In 2000, Kurowska and colleagues reported that orange juice high in vitamin C significantly increased HDL (good) cholesterol levels while decreasing LDL (bad) cholesterol levels in healthy humans with high blood cholesterol, providing early clinical evidence of ascorbic acid’s lipid lowering capabilities [2].

Another important study carried out in an Iranian hospital in 2007, showed that supplementation with 1000mg of vitamin C was able to decrease LDL and triglycerides in type 2 diabetes patients [3]. However, 500mg failed to produce the same event, underlining the importance of achieving high plasma concentrations of ascorbic acid.

Finally, two important studies were published in 2014. The first, by David Højland Ipsen and colleagues showed that low vitamin C levels are correlated with Fatty Liver Disease in the general population, a metabolic disorder that is closely related to abnormal blood lipids and metabolic disorders in general [4]. The second, by Siavash and Amini, showed that vitamin C may have HDL-raising effects similar to those of the prescription drug Gemgiprozil, on patients with type 2 diabetes, favoring cardiovascular health [5].

So, vitamin C has the ability to improve lipidemia. But in order to do so, sufficient plasma concentration must be achieved. Unfortunately, traditional oral supplements fail to reliably maintain a sufficiently high vitamin C concentration, due to problems in absorption. That’s where liposomal technology can help, as it has been shown to be at least 50% more effective than conventional high-dose ascorbic acid supplements [6].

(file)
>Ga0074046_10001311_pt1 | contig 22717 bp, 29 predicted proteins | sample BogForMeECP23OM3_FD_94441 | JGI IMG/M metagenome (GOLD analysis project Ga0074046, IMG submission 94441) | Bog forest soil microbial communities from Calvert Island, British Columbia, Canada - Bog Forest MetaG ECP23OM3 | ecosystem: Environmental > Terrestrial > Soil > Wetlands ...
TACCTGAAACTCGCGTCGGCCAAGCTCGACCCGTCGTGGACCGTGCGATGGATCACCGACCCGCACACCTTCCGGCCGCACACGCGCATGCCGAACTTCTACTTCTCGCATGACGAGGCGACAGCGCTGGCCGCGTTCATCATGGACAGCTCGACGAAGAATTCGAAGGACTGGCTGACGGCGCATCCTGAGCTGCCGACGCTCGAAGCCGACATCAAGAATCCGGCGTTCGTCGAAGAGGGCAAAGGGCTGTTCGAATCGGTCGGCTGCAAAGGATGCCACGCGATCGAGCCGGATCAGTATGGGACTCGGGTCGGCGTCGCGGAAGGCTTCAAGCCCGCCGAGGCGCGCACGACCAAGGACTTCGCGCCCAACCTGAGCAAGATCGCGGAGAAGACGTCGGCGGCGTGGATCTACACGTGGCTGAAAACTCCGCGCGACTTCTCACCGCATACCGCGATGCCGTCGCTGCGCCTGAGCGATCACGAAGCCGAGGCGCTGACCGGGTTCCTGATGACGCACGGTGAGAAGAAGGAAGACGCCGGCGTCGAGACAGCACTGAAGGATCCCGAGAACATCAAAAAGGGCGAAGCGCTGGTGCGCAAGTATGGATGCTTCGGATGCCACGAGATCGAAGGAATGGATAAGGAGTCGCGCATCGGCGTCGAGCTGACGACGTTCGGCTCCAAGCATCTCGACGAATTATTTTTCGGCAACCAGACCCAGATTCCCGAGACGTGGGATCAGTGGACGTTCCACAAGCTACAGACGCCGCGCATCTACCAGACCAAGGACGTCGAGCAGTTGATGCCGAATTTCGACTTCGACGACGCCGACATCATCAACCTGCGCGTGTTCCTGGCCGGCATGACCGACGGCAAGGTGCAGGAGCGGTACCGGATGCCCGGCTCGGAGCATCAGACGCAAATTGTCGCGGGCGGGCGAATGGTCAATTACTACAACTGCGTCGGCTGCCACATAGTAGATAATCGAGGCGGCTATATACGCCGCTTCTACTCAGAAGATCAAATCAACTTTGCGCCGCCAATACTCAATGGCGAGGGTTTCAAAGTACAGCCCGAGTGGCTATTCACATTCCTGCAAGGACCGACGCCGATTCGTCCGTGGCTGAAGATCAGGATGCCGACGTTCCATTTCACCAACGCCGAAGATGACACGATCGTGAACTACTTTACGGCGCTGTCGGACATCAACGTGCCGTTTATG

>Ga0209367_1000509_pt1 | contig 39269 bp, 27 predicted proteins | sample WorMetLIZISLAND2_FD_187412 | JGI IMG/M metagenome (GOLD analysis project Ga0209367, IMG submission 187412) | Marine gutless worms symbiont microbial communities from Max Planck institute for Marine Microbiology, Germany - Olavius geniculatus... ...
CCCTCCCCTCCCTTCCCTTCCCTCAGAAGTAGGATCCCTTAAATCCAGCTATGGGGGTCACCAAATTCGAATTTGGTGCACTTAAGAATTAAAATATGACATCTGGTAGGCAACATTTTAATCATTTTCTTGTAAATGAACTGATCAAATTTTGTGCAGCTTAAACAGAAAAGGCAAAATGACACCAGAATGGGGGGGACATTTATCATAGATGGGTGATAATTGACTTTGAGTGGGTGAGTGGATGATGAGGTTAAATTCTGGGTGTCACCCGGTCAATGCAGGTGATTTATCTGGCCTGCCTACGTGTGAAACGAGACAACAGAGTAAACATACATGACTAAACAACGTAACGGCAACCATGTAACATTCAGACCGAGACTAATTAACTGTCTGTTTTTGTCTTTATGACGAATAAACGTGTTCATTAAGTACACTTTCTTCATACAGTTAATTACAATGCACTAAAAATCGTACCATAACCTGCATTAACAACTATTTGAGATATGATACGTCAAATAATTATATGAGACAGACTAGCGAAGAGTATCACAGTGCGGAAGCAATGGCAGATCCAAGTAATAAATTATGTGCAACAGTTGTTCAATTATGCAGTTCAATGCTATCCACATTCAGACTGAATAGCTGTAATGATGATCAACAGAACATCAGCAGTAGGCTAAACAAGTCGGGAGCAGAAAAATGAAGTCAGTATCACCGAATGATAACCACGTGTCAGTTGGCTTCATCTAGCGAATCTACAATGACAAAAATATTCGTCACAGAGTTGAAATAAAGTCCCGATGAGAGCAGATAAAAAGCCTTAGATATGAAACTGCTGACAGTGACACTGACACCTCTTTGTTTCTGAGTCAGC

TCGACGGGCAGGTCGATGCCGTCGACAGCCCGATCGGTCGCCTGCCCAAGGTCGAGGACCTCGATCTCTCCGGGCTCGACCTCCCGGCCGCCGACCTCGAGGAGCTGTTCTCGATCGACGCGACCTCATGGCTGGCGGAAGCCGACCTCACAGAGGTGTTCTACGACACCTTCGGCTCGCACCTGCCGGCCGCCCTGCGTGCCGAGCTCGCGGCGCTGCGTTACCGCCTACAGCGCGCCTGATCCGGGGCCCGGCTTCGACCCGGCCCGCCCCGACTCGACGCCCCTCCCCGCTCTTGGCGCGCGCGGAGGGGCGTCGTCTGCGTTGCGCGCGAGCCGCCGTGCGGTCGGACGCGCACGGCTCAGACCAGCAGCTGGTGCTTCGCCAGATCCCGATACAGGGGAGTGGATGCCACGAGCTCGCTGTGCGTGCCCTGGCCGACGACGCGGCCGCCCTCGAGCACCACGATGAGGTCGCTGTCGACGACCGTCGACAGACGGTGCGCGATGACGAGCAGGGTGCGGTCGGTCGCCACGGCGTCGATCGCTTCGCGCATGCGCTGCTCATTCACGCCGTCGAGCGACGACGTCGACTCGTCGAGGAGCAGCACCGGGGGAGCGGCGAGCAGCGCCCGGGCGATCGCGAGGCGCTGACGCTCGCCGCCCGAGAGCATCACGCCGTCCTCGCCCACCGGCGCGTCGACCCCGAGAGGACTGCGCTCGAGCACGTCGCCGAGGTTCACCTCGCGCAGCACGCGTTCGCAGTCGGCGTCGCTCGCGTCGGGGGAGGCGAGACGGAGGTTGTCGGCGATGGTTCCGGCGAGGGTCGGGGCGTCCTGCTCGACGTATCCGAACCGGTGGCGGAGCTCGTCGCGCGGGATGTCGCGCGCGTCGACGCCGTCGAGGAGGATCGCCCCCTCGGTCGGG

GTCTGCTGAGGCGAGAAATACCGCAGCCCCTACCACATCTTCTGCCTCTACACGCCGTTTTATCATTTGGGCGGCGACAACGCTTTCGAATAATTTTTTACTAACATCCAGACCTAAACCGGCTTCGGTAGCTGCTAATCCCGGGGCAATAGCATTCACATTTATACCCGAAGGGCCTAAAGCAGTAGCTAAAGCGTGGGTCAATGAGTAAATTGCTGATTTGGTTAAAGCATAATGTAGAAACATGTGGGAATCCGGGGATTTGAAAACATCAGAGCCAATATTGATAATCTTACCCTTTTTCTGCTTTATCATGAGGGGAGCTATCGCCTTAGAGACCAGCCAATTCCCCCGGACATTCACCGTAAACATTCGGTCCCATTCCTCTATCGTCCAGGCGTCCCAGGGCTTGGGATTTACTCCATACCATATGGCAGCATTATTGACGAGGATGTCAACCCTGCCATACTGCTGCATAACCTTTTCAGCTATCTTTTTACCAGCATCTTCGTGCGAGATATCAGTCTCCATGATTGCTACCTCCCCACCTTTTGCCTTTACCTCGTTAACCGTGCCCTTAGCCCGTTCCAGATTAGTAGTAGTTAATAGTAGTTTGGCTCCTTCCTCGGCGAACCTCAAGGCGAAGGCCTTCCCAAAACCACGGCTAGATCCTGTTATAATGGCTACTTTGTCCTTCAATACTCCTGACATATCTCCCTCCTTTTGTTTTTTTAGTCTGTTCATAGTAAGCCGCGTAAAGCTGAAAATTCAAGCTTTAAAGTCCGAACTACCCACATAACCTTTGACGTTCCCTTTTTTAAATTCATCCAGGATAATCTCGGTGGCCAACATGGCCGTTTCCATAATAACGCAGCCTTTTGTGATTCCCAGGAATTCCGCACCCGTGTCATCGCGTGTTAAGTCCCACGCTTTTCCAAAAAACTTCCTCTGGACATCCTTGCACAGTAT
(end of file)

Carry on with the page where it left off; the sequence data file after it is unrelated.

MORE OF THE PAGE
Goldman Laboratories are a leading researcher and a designer of liposomal encapsulation products, among which a highly bioavailable form of vitamin C, LIPOSOMAL VITAMIN C 500MG. By using a high-quality, true liposomal vitamin C supplement, it is possible to achieve proper vitamin C plasma concentrations.


[1] : Harwood J, Greene Y, Stacpoole P. Inhibition of human leukocyte 3-hydroxy-3-methylglutaryl coenzyme A reductase activity by ascorbic acid. An effect mediated by the free radical monodehydroascorbate. The Journal of Biological Chemistry. 1986;261(16):7127-7134.

[2] : Kurowska E, Spence D, Jordan J, Wetmore S, Freeman D, A Piché L et al. HDL-cholesterol-raising effect of orange juice in subjects with hypercholesterolemia. The American Journal of Clinical Nutrition. 2000;72(5):1095-1100.

[3] : Afkhami-Ardekani M, Shojaoddiny-Ardekani A. Effect of vitamin C on blood glucose, serum lipids & serum insulin in type 2 diabetes patients. The Indian Journal of Medical Research. 2007;126(5):471-474.

[4] : Ipsen D, Tveden-Nyborg P, Lykkesfeldt J. Does Vitamin C Deficiency Promote Fatty Liver Disease Development?. Nutrients. 2014;6(12):5473-5499.

[5] : Siavash M, Amini M. Vitamin C may have similar beneficial effects to Gemfibrozil on serum high-density lipoprotein-cholesterol in type 2 diabetic patients. Journal of Research in Pharmacy Practice. 2014;3(3):77.

[6] : Bell, Davis J, Paris H, Beals J, Binns S, Giordano G et al. Liposomal-encapsulated Ascorbic Acid: Influence on Vitamin C Bioavailability and Capacity to Protect Against Ischemia–Reperfusion Injury. NMI. 2016;:25.